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For a function applying the fourier transform twice is equivalent to the parity transformation, applying it three times is the same as applying the inverse of the fourier transform, and applying four times, is the identity transformation. Wikipedia has a good description of this.

What do we get when we apply the transform multiple times to a distribution? For example applying it twice would look like this:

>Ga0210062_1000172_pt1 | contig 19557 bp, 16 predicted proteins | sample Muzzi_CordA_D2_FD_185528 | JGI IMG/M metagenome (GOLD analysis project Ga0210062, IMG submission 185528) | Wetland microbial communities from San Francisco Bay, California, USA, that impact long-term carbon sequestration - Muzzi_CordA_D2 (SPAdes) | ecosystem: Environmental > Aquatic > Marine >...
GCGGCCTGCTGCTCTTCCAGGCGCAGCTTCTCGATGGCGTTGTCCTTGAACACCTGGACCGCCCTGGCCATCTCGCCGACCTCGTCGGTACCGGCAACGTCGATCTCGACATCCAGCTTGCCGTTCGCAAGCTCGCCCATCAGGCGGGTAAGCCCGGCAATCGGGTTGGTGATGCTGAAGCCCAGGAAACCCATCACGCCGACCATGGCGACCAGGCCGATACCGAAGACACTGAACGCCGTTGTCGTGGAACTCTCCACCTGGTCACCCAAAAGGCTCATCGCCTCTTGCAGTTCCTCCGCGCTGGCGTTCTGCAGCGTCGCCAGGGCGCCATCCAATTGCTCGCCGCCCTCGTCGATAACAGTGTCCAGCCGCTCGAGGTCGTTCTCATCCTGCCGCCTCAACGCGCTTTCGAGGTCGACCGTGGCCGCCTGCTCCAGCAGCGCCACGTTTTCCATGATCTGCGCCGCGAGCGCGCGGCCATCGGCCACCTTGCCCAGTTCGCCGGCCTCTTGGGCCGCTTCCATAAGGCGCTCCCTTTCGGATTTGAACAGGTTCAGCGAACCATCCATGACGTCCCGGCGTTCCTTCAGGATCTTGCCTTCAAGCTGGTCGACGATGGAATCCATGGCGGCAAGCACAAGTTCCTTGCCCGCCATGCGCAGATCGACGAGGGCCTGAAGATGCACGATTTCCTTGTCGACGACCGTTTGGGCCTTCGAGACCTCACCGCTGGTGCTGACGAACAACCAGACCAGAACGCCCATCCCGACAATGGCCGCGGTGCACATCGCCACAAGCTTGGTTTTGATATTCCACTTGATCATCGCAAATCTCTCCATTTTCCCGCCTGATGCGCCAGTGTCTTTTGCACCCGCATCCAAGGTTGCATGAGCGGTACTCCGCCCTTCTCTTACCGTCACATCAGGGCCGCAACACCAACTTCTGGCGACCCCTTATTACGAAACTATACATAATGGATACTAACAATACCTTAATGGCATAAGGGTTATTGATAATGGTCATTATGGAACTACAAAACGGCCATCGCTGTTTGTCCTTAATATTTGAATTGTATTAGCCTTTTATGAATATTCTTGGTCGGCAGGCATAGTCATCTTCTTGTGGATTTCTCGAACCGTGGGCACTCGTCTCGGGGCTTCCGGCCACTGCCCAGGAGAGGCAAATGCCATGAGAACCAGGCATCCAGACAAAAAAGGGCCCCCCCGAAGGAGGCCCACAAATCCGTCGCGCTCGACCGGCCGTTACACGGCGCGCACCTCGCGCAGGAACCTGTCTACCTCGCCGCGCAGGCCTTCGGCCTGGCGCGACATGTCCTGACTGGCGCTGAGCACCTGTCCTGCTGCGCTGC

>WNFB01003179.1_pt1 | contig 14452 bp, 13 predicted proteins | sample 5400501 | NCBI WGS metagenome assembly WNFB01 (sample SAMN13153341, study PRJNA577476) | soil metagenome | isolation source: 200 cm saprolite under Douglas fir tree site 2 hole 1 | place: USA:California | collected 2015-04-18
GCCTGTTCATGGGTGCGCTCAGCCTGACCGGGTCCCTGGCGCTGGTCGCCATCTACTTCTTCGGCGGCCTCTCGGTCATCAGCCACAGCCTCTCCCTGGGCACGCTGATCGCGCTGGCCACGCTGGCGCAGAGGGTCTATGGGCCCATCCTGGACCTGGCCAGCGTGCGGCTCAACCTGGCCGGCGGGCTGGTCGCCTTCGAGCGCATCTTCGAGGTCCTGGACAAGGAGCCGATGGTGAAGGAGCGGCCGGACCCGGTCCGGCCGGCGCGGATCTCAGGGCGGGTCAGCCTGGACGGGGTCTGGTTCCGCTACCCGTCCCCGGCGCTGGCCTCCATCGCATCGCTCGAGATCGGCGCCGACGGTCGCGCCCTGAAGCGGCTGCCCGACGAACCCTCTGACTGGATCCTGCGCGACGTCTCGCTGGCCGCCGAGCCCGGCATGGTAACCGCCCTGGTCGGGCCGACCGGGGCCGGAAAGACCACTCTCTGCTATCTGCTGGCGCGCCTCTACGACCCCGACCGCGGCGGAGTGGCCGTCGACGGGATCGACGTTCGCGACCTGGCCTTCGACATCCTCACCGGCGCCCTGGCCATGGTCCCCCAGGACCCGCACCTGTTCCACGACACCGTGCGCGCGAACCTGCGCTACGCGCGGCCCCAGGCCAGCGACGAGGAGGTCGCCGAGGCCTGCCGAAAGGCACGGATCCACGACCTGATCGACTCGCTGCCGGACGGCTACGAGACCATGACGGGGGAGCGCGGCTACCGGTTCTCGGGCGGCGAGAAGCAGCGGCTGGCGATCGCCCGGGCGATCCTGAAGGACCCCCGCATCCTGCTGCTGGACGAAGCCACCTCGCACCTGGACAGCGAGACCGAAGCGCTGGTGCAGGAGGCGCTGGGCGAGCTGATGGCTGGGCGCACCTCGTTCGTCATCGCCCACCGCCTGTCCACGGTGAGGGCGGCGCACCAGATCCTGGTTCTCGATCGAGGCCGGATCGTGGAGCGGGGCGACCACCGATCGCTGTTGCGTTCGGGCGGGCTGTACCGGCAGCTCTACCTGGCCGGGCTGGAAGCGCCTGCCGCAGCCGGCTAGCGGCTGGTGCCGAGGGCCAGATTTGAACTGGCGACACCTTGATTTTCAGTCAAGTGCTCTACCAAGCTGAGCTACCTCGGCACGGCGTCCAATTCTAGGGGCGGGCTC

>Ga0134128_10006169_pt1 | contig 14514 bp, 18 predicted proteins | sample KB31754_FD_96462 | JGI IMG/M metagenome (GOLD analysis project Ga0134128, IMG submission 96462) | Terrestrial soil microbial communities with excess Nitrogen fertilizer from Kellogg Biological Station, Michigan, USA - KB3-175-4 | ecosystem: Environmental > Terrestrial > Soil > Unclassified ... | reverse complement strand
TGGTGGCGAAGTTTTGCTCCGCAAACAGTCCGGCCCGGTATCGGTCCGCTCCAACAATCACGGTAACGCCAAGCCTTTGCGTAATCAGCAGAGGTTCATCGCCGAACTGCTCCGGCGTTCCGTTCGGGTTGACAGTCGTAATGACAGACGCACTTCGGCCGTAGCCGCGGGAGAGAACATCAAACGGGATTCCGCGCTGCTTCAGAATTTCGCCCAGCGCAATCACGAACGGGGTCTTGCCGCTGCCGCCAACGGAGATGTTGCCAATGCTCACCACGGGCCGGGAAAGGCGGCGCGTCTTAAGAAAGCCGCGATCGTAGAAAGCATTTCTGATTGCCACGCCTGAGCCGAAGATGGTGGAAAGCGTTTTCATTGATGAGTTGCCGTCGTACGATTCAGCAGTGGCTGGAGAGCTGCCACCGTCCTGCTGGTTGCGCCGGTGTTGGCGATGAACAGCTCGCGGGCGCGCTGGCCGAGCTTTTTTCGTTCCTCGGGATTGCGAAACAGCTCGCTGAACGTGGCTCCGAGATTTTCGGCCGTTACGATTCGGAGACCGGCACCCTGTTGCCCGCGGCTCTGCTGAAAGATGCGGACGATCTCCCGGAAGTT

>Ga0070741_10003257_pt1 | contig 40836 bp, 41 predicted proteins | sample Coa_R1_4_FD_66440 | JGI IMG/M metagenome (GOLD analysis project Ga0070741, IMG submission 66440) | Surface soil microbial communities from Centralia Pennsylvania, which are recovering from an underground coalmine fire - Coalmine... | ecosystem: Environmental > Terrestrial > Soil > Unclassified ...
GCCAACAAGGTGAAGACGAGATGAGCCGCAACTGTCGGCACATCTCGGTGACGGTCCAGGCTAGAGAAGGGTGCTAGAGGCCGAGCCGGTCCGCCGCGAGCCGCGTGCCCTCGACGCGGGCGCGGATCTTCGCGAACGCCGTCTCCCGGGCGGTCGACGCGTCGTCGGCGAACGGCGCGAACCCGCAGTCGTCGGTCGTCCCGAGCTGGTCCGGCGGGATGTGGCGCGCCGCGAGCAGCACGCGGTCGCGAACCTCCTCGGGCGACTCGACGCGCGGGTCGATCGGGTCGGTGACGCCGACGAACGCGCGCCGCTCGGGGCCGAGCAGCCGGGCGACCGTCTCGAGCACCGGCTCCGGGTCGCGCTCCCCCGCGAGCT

$ \mathscr F \mathscr F T(f) = T(\mathscr F \mathscr F f) = T( f_-) = ? $

Where $f_- = f(-x)$.

Here $\mathscr F$ is the fourier transform $T$ is a distribution, and $f$ is a function.

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Is there anything not well explained by the Wikipedia section on invertibility and periodicity of the Fourier transform? – dmckee May 19 '13 at 16:08
Well, that section applies to functions. Are saying this applies to distributions? In that case applying the transform to a distribution twice would be T(-f) = -T(f) – yalis May 19 '13 at 19:41

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